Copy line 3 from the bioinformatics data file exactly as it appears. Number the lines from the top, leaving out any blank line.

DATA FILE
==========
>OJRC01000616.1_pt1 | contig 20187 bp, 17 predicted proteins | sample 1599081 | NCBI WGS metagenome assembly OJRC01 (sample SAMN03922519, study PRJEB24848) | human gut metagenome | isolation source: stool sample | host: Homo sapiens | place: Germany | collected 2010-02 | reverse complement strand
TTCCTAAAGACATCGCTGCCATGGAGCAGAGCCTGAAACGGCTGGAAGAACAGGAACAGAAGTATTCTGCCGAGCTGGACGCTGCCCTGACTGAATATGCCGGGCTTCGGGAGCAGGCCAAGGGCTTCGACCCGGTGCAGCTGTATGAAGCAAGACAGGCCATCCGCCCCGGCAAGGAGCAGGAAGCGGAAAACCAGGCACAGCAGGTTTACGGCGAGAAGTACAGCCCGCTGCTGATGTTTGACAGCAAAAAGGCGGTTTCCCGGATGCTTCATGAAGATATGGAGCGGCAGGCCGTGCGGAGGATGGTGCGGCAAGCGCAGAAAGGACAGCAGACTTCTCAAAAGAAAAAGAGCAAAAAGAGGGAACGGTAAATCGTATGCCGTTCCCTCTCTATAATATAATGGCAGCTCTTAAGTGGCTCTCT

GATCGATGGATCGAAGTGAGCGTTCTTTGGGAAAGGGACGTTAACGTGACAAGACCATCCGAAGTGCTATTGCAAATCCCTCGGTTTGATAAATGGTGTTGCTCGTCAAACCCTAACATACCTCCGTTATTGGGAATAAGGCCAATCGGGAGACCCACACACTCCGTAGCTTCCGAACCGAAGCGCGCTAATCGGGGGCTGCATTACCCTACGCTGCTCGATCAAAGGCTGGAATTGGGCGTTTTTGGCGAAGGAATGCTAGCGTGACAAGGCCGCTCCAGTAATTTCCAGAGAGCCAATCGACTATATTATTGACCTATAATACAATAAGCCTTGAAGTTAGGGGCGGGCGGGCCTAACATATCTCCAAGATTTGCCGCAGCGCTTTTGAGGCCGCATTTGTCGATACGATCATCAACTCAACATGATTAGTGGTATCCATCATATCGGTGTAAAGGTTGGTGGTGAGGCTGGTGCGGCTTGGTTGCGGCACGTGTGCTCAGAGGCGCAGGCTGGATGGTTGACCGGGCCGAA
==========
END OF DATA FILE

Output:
GATCGATGGATCGAAGTGAGCGTTCTTTGGGAAAGGGACGTTAACGTGACAAGACCATCCGAAGTGCTATTGCAAATCCCTCGGTTTGATAAATGGTGTTGCTCGTCAAACCCTAACATACCTCCGTTATTGGGAATAAGGCCAATCGGGAGACCCACACACTCCGTAGCTTCCGAACCGAAGCGCGCTAATCGGGGGCTGCATTACCCTACGCTGCTCGATCAAAGGCTGGAATTGGGCGTTTTTGGCGAAGGAATGCTAGCGTGACAAGGCCGCTCCAGTAATTTCCAGAGAGCCAATCGACTATATTATTGACCTATAATACAATAAGCCTTGAAGTTAGGGGCGGGCGGGCCTAACATATCTCCAAGATTTGCCGCAGCGCTTTTGAGGCCGCATTTGTCGATACGATCATCAACTCAACATGATTAGTGGTATCCATCATATCGGTGTAAAGGTTGGTGGTGAGGCTGGTGCGGCTTGGTTGCGGCACGTGTGCTCAGAGGCGCAGGCTGGATGGTTGACCGGGCCGAA